Author: Editorial Board, ANU

Source link

East Asia Forum provides a platform for the best in East Asian analysis, research and policy comment on the Asia Pacific region and world affairs.

Continue Reading
Advertisement Load WordPress Sites in as fast as 37ms!


Sufficiency Economy, King Bhumibol Adulyadej’s most enduring legacy

In a sufficient economy, generation of material wealth should rely more on environmentally healthy, self-sufficient communities in which basic human needs are met through Iocal natural production methods.

Olivier Languepin



Decades before Sustainable Development became the buzzword of UN agencies, Thailand had already experienced it with the Sufficiency Economics theory, perhaps the most everlasting legacy of King Bhumibol Adulyadej.


Continue Reading


The hidden dangers of Asia’s cashless society

For the past decade, Asia has been pioneering the movement towards cashless economic ecosystems by investing billions of dollars into mobile payments technology, with the hope of driving innovation and stimulating more activity in the region’s economy.




The appeal of mobile e-wallets is evident in Asia and the past decade, Asia has had bold ambitions to make the cashless society a reality. 


Continue Reading


How China is using tourists to realise its geopolitical goals

Over the last two decades, the number of Chinese overseas travellers rose by over 25 times from 5.3 million in 1997 to 130 million in 2017, contributing an estimated US$250 billion to overseas economies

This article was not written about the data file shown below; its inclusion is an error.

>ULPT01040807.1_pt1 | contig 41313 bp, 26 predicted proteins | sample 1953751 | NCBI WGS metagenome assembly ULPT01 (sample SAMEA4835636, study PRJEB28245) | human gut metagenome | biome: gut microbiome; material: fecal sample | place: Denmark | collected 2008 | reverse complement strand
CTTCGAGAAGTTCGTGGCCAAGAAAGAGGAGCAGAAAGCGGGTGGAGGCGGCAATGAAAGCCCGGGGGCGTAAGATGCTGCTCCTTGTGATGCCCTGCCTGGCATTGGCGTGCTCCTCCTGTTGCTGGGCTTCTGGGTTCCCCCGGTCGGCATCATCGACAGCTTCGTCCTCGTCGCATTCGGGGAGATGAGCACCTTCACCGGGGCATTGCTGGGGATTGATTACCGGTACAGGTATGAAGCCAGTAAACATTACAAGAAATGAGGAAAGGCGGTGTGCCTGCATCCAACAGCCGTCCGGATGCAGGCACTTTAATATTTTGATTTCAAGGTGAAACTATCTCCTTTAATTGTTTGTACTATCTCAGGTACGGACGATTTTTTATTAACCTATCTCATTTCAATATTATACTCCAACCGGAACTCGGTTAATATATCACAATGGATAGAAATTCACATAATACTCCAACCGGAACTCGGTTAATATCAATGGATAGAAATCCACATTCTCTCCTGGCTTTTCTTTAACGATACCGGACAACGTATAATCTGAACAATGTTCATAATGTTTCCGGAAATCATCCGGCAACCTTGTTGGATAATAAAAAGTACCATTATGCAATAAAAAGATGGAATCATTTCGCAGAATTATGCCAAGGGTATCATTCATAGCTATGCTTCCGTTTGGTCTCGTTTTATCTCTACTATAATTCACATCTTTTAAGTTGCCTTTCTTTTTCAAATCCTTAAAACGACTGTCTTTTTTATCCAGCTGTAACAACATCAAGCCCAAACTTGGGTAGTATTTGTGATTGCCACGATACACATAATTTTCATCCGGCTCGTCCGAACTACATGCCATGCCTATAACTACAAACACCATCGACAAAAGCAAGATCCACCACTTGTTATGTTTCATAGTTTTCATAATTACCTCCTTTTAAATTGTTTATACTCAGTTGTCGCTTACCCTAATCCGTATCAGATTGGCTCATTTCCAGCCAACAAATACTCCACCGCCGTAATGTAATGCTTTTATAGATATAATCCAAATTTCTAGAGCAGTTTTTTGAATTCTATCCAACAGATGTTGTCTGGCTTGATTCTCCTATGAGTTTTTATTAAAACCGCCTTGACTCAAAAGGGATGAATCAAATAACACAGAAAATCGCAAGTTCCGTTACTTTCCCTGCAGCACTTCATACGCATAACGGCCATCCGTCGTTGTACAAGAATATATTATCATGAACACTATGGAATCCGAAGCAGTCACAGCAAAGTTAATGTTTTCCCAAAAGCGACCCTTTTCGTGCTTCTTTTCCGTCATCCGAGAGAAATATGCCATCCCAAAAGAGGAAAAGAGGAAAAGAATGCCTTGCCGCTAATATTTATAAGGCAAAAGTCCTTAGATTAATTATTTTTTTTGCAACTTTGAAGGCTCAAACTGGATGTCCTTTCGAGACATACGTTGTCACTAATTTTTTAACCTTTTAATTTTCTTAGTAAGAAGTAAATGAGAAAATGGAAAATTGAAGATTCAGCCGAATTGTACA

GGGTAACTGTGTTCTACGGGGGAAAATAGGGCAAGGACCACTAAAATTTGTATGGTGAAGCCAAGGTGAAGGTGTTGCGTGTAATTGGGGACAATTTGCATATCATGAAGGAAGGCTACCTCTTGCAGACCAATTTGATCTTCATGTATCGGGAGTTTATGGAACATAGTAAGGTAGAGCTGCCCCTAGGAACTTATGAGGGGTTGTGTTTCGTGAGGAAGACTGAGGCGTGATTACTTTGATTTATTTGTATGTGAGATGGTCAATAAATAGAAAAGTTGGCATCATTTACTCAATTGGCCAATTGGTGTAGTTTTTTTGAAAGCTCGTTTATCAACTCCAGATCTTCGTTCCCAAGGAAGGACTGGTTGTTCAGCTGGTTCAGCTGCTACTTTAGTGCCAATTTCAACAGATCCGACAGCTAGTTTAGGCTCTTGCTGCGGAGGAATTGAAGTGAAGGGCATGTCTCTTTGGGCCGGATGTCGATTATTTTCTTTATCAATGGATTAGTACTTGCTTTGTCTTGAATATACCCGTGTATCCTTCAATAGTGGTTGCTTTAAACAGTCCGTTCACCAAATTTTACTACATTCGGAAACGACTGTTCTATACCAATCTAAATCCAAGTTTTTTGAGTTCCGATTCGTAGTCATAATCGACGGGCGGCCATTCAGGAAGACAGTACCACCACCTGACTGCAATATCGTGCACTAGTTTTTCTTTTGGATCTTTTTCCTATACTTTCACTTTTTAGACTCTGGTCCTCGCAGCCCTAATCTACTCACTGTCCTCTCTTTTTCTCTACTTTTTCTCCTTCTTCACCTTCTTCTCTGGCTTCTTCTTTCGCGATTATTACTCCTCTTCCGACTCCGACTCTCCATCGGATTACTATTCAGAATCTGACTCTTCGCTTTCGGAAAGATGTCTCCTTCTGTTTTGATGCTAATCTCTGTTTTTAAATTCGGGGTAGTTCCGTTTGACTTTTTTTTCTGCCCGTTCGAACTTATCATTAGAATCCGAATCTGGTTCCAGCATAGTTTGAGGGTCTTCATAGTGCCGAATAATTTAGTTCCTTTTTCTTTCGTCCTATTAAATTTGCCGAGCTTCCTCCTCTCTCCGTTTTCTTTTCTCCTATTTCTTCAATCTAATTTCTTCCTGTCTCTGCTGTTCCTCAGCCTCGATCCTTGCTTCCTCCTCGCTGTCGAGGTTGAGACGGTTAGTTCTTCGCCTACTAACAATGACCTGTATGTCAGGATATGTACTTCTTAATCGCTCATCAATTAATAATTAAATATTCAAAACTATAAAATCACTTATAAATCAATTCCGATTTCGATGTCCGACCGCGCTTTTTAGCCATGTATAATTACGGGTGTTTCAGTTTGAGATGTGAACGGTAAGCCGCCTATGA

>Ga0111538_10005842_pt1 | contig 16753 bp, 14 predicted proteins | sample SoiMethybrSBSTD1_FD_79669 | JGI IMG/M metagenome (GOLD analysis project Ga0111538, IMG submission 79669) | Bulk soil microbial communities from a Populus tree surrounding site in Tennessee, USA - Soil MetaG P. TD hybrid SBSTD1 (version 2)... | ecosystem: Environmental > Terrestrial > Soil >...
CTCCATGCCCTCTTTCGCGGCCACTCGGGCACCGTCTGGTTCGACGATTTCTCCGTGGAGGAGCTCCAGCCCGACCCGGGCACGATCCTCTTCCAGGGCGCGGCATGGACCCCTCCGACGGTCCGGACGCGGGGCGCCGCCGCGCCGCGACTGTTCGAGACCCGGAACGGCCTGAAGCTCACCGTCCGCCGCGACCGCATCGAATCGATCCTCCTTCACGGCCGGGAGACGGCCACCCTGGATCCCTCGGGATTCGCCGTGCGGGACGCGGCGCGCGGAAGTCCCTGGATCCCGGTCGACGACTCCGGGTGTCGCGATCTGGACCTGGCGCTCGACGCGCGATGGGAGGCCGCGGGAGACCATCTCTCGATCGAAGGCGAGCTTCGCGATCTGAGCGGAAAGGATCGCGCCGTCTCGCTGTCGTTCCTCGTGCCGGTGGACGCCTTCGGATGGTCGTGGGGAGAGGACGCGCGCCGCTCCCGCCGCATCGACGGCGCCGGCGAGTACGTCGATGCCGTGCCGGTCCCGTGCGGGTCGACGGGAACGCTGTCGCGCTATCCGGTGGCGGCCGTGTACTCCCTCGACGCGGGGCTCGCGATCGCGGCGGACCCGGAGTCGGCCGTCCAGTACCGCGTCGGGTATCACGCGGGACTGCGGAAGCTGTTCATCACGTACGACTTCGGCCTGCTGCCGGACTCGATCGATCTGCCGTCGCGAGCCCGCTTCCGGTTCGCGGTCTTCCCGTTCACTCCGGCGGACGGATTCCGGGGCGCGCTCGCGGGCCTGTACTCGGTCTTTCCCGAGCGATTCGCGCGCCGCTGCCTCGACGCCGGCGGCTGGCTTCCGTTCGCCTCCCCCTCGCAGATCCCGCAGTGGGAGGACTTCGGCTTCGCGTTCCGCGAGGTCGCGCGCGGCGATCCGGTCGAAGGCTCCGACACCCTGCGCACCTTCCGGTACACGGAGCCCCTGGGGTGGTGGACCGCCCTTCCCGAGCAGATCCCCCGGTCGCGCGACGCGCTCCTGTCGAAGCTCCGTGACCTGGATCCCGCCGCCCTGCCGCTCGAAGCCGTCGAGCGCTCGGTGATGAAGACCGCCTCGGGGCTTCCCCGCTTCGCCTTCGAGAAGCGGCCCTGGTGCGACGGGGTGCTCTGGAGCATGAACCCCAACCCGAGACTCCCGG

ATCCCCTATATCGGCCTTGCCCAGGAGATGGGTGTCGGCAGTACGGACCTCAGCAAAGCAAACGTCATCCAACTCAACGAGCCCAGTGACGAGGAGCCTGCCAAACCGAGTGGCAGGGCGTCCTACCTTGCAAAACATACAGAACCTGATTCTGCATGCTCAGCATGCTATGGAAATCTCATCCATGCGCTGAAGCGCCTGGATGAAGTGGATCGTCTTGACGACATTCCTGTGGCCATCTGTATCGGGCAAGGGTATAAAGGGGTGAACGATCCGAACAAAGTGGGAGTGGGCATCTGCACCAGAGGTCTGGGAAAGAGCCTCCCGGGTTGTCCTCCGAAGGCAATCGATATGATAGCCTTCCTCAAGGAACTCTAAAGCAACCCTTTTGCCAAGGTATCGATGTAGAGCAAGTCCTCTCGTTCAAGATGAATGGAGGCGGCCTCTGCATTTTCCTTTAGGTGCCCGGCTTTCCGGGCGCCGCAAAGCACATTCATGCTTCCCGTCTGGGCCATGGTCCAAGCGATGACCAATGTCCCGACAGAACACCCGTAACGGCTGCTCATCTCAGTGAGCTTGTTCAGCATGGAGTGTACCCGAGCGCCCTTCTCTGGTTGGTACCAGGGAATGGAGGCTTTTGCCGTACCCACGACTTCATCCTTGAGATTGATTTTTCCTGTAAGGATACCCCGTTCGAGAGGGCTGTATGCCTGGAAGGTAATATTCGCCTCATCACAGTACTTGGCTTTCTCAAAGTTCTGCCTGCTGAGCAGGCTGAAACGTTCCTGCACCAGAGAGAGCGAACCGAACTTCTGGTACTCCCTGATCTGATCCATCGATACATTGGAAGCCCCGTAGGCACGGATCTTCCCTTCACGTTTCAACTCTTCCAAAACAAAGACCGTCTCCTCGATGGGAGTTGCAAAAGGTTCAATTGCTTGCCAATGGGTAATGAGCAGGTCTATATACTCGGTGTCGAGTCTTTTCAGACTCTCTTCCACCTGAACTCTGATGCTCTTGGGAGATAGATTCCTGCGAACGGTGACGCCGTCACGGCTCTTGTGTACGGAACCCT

East Asia Forum



Decades of astonishing economic growth have given China new tools for extending its influence abroad and achieving its political goals. Some of these tools are inducements, including Belt and Road Initiative projects and new development financial institutions.


Continue Reading

Most Read

Upcoming Events

Wed 16

GovInsider Live

October 16 - October 17
Mon 21

34th International Conference on Dental and Oral Health

October 21 @ 9:00 am - October 22 @ 5:00 pm BMT
Nov 06

2nd World Congress on Pediatrics and Child care

November 6 @ 8:00 am - November 7 @ 7:00 pm BMT
Radisson Hotel Narita
Nov 07

3rd World Congress On Gynecology, Obstetrics & Reproductive Health

November 7 @ 9:00 am - November 8 @ 4:00 pm BMT

Press Release

Subscribe via Email

Enter your email address to subscribe and receive notifications of new posts by email.

Join 11,133 other subscribers